Q&A: Trevor Paglen

We speak to the shortlisted artists for the £40,000 Artes Mundi 8 prize

Trevor Paglen, They Watch The Moon, 2010, c-print. Courtesy the artist and Metro Pictures, New York

Trevor Paglen is nominated for Artes Mundi 8 alongside Anna Boghiguian, Bouchra Khalili, Otobong Nkanga and Apichatpong Weerasethakul. The biannual prize is awarded to international artists who ‘directly engage with everyday life through their practice and who explore contemporary social issues across the globe’, with the shortlist selected from over 450 nominations spanning 86 countries. An exhibition of the shortlist is now open at National Museum Cardiff and the winner will be announced 24 January. ArtReview is a media partner of Artes Mundi 8.

Artes Mundi is specifically interested in everyday life, what role do you see art playing in vernacular culture?

I think art plays a significant role in helping to direct our collective attention towards some of the most important questions of our moment in history. Art can help us see (literally) the complexities of the world around us and give us a glimpse into how things might be different. When I think about the civil rights movements, feminism or struggles for queer liberation, the art of people like Emory Douglas, Martha Rosler, Jenny Holzer, and Gran Fury are absolutely central. Those artists and many more have done so much to shape our understanding of the moment we live in and point toward a more just society.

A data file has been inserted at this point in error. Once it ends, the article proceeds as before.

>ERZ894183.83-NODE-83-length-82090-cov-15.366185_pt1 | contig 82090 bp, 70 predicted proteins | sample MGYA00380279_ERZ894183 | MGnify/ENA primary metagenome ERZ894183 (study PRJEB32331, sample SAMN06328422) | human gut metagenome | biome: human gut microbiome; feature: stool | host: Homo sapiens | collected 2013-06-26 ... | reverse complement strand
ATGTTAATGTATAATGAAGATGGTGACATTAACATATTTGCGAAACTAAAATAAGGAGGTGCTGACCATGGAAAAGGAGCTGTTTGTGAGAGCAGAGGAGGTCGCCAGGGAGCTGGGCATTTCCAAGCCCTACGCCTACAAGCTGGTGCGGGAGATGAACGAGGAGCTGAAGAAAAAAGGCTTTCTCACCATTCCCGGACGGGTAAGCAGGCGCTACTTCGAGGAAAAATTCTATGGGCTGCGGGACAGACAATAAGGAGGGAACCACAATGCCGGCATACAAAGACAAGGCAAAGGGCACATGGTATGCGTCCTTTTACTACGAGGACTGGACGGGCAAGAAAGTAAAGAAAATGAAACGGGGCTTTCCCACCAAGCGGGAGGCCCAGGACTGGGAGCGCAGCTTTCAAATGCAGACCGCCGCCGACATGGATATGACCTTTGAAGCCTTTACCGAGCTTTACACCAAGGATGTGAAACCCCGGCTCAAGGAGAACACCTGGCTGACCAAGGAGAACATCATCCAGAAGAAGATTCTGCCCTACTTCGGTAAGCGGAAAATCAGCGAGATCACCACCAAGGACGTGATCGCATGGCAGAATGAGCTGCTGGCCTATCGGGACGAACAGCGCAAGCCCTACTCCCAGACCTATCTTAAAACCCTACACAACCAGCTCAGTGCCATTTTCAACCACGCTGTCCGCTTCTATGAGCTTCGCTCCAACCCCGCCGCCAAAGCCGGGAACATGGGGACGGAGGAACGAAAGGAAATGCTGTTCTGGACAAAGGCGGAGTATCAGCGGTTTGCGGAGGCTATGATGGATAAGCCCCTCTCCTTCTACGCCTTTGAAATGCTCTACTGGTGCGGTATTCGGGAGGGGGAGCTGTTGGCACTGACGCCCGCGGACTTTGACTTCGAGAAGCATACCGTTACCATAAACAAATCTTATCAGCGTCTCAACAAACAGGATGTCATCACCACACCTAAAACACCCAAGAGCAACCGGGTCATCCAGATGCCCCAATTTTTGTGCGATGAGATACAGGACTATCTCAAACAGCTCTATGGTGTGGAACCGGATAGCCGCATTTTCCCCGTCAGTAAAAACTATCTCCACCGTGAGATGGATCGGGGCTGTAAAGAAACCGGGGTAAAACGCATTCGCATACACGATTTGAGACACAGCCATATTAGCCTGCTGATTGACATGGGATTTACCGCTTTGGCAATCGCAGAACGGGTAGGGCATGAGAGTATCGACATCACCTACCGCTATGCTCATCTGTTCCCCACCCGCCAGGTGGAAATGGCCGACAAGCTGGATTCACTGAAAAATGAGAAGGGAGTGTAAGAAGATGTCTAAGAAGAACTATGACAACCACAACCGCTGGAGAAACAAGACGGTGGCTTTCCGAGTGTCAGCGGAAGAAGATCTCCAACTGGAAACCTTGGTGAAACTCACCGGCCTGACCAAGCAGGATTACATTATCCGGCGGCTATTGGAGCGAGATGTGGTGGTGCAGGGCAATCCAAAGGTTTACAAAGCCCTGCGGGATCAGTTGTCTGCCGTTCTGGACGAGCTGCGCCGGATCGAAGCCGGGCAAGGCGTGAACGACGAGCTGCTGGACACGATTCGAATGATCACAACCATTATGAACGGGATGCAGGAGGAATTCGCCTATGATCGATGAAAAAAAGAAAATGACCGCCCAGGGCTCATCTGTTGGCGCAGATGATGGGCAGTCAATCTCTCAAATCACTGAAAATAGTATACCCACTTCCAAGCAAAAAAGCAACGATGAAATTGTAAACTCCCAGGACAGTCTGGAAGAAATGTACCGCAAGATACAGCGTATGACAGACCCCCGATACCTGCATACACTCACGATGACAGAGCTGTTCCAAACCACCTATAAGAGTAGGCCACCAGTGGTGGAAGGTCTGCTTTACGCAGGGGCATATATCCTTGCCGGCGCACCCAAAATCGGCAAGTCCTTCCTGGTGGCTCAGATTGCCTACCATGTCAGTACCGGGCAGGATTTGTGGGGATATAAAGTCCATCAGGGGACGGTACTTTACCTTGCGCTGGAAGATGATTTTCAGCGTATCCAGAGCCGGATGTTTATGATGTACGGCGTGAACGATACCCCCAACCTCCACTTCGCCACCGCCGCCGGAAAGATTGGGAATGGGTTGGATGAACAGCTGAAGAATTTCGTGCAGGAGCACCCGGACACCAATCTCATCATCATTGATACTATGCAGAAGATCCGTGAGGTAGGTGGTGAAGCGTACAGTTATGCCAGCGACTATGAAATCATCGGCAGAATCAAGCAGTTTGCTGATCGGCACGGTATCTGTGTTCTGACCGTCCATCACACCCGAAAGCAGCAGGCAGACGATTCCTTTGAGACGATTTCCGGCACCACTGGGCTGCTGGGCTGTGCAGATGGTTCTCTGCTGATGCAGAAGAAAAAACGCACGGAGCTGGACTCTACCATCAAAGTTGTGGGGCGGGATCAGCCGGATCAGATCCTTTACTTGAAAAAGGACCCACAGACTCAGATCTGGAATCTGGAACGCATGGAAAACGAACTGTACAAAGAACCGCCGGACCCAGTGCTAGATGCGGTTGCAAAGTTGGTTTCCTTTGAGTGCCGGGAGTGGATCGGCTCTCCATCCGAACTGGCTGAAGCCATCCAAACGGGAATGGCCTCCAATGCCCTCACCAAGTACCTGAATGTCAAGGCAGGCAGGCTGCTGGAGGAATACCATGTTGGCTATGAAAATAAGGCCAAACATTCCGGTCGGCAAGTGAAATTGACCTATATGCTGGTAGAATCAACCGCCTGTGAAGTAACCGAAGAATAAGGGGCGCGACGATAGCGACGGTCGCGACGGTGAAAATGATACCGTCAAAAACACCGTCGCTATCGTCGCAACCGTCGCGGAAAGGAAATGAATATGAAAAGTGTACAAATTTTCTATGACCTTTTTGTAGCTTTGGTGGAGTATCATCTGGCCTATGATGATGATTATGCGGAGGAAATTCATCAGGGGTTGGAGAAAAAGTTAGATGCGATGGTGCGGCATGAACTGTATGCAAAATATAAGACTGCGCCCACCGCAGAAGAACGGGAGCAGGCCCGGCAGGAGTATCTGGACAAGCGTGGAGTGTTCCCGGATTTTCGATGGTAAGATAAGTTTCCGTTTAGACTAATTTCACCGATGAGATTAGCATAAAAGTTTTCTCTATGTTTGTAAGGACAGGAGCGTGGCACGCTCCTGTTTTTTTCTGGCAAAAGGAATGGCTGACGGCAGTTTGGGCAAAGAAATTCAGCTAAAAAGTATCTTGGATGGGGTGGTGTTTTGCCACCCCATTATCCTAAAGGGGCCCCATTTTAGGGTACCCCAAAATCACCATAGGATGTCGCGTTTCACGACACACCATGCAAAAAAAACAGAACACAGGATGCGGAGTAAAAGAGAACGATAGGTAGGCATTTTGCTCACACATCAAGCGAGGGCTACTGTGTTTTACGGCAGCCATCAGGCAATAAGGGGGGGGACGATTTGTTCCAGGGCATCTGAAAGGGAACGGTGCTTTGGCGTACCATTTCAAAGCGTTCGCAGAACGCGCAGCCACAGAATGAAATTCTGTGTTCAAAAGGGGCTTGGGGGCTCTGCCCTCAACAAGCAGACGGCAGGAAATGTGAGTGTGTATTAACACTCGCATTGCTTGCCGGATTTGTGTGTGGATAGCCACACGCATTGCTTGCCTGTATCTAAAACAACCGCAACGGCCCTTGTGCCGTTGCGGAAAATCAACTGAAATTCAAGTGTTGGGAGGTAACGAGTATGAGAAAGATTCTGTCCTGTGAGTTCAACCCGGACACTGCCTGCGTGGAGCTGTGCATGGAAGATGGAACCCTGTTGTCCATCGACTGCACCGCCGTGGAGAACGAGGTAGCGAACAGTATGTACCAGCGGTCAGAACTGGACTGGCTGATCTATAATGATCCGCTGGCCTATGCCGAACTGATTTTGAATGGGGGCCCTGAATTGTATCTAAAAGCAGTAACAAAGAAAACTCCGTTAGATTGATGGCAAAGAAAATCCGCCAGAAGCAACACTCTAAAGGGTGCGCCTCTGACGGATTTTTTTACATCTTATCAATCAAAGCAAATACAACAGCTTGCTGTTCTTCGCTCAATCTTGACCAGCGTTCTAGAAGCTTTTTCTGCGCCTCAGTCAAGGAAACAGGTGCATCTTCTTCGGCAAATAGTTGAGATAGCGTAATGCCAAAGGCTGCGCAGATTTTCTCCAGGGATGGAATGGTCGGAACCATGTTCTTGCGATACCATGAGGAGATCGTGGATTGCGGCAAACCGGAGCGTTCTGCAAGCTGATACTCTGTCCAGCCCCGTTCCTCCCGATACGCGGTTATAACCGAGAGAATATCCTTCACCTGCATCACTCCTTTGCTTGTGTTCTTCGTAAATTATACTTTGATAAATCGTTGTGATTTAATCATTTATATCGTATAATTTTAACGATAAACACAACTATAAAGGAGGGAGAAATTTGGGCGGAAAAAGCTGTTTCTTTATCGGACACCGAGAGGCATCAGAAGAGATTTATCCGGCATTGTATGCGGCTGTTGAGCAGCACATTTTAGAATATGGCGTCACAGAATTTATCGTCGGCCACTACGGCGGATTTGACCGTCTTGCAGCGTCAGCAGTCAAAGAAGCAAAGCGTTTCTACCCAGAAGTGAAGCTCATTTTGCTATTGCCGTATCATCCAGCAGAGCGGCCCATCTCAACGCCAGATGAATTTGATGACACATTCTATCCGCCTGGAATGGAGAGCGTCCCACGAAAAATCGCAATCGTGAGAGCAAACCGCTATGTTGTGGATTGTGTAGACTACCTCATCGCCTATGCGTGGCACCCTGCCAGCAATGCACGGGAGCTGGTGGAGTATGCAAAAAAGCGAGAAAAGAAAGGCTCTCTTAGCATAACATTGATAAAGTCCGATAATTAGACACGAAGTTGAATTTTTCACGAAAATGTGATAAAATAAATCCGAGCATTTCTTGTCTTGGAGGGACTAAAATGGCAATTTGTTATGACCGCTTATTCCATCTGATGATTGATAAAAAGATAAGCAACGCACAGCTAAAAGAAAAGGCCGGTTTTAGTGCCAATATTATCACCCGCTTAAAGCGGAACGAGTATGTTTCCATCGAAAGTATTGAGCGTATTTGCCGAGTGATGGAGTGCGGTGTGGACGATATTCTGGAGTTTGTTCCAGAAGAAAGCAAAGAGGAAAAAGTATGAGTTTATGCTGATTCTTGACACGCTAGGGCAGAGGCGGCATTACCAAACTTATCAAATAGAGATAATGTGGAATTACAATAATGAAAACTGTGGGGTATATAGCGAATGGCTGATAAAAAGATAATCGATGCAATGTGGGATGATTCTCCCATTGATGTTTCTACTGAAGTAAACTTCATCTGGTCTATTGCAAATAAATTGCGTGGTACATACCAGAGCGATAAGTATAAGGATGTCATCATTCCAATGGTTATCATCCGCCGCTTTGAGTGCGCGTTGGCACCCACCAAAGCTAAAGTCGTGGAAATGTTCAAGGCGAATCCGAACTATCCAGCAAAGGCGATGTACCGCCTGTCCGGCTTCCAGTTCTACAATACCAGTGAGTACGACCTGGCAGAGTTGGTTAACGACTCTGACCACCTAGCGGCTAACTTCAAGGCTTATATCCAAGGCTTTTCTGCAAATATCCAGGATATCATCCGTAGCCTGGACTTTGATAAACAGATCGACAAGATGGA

What strategies should an artist take to escape the insularity of the gallery?

I don’t want to belittle the power of galleries and museums. They are places that we look to as guides to culture and are some of the very few places in society devoted to thinking about culture. Having said that, I think a lot of artists transcend the white walls of galleries and museums and are able to shape our collective perception by having fluid practices that move through public space in general.

In these intemperate times, should art seek to foster unity or to provoke opposition?

Both! The art I'm most attracted to has stakes.

What does being nominated for a prize mean to you? Do you find it problematic, or useful? Do you approach a prize exhibition differently to how you would any other show?

I'm really not a fan of the ‘reality show context’ format that some of these prize exhibitions take but am happy that they can bring attention to some of the most vibrant artists working today.

Online exclusive published on 17 January 2019